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Generally speaking, those who attempt to define humor in general or tell us why something is humorous end up ruining the joke, as it were. You end up with a stuffy, academic deconstructive analysis that takes all the fun out of funny.

Likewise, people who examine modern popular humor tend to turn to pseudo-psycho-analyses and end up over thinking movie scenes or stand-up routines by assigning deep societal underpinnings and subconscious meanings to poop jokes.

I wish to avoid both those pitfalls as I propose some thoughts about modern humor…so, please let me know if I get off track.

I have a beef with a lot of what passes for ‘funny’ these days.

I believe this goes beyond simple taste and hits upon the very nature of what is considered humorous in our society.

There seems to be a meanness… a viciousness in today’s popular humor that (as far as I can tell) is a new(er) development.

I would call it The Comedy of Degradation and it plays itself out in movies, TV, stand-up comedy as well as in society at large (especially through the internet).

Groucho Marx is generally attributed as the one who said, “Comedy is when you
slip on a banana peel. Tragedy is when I slip on a banana peel”.

Humor has always had that element… to laugh at the misfortune of others. But,
for the most part, this has been against the back-drop of fictional characters. In addition,
while we may be laughing “at” a character’s misfortune there has traditionally also been
a connection we feel for the poor character. Think of Charlie Chaplin or Buster Keaton in
silent movies. We root for their characters to succeed, even as we laugh when they don’t.
Think of poor Wile E. Coyote. At some point we do actually start to wish he would catch
the Road Runner…we feel sorry for him (but still feel alright in chuckling at his ACME-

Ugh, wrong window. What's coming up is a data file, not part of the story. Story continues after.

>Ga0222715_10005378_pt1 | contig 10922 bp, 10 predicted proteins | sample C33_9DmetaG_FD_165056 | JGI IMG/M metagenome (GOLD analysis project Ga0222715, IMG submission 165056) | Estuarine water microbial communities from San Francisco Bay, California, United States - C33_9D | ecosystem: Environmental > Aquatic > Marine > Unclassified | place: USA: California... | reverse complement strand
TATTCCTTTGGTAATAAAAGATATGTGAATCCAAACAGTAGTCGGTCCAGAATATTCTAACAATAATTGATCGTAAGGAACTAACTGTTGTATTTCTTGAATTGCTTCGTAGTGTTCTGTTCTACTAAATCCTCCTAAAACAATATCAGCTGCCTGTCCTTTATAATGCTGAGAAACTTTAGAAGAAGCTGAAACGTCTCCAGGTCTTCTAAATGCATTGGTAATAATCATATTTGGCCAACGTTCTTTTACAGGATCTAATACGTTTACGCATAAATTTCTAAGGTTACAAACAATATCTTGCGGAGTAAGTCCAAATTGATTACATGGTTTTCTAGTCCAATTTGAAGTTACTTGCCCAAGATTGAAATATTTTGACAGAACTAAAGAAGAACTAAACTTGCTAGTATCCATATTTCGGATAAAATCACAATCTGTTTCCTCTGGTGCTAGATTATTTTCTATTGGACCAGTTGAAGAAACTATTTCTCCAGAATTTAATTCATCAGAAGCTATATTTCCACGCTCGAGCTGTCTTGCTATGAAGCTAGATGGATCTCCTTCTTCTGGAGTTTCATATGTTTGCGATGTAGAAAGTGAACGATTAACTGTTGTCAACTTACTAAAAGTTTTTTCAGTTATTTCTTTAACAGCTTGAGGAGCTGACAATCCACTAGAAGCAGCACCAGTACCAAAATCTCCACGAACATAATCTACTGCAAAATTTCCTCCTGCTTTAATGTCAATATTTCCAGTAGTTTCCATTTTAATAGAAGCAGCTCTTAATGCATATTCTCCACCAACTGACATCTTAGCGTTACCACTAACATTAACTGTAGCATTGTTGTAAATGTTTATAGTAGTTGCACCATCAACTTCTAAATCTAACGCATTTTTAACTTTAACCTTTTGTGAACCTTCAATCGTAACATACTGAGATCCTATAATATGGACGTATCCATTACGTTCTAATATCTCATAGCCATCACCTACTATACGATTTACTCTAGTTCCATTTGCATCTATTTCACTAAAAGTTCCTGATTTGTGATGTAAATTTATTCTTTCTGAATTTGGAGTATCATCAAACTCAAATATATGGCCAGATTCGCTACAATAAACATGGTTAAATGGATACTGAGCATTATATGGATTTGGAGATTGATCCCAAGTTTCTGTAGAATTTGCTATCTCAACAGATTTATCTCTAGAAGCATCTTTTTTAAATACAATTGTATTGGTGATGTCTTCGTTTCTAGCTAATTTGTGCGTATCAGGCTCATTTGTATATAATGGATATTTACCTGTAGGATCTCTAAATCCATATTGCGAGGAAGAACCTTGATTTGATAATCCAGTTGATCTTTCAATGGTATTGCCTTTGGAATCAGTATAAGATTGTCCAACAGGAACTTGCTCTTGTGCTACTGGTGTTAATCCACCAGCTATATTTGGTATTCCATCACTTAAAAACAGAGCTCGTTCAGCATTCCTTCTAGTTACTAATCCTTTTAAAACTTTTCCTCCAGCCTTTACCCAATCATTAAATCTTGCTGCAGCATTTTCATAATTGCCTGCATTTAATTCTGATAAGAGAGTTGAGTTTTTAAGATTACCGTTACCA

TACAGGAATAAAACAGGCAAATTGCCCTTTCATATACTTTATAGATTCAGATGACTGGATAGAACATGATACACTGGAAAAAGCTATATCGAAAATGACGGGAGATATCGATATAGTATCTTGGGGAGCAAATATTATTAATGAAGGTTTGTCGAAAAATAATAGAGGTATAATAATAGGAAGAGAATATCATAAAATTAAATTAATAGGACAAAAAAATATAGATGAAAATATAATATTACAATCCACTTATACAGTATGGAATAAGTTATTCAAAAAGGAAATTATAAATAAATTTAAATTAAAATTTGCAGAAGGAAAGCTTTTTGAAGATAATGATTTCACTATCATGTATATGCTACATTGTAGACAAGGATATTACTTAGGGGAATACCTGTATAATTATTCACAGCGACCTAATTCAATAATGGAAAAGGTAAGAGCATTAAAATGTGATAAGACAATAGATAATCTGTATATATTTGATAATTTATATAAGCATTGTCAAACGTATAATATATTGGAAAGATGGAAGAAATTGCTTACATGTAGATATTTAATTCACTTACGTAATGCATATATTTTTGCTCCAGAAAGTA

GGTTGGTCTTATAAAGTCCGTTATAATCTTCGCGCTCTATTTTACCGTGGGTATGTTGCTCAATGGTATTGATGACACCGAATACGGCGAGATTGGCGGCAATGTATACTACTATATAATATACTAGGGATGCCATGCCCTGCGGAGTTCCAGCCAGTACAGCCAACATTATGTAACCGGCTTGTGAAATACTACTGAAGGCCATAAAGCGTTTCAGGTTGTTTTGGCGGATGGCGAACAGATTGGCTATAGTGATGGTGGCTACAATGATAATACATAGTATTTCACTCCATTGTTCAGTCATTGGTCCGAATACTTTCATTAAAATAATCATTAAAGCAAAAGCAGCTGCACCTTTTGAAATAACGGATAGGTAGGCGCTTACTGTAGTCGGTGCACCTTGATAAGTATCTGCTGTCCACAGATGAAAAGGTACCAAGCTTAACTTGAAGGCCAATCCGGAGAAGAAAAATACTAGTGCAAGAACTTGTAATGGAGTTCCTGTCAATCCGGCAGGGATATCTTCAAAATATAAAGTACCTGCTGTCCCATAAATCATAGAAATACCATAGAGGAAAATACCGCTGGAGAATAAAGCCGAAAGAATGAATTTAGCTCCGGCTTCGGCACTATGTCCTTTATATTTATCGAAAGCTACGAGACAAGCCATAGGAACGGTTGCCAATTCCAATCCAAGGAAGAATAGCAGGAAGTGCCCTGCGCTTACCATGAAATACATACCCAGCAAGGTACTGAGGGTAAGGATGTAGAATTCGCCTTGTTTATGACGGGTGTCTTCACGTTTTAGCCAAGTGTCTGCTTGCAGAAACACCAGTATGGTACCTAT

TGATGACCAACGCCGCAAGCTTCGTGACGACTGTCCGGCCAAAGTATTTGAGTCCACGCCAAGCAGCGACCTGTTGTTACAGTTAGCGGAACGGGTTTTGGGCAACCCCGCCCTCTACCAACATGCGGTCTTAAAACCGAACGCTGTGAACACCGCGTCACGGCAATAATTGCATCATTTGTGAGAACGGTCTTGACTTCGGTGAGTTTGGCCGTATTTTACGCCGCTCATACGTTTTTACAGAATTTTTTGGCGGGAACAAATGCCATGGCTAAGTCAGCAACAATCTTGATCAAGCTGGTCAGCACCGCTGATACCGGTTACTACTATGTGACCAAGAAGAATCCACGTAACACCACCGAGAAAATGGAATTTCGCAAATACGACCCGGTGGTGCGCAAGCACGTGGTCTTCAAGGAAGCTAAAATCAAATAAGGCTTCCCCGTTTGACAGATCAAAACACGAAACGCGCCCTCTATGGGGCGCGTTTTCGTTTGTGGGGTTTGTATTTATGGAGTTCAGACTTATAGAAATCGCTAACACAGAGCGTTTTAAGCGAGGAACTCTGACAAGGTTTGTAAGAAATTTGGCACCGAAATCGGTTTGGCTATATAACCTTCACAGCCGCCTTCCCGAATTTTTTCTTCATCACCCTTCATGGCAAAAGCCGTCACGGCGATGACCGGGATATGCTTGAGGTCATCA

induced miseries).

That, to me, is the best kind of comedy. One that allows you to laugh at the ridiculous situations the characters get in…while at the same time identifying with the poor, suffering saps – to the point that you are almost laughing at yourself.

This “sap sympathy” is balanced with the self-conscious understanding that you are watching fictional characters. People have always been able to separate what happens on the screen from real life.

But now, the two seem to be getting uncomfortably mixed in “entertainment”.

Now, instead of watching Buster Keaton hanging off a clock tower, we surf the web and watch morons jumping off roofs and screaming in pain when the ground ends up being a little harder than their Mountain Dew’ed brain expected.

Or, worse, unintentional injuries.

There is almost a cottage industry for the video capturing of awful spills, falls, and injuries.

I am guilty of enjoying a little too much TruTV than a decent person probably should.

All this is simply to say, that as a culture, we are losing our ability to care about each other. Wile E. Coyote falling off a cliff is given the same place in our minds as watching Joe Schmoe trip down the stairs for real. Who cares if he broke 3 bones? It was funny…right?

The balanced mixture of sympathy and detachment we used to feel towards fictional characters has now become an ambivalent bordering on spiteful attitude we have towards real people. So long as their misfortunes can make us laugh, they are useful to us.

In Part 2, we will look beyond physical humor and briefly highlight the hatred apparent in modern humor and how we fool ourselves into believing it’s acceptable (and evenespecially good for society) by falsely labeling it “satire”.

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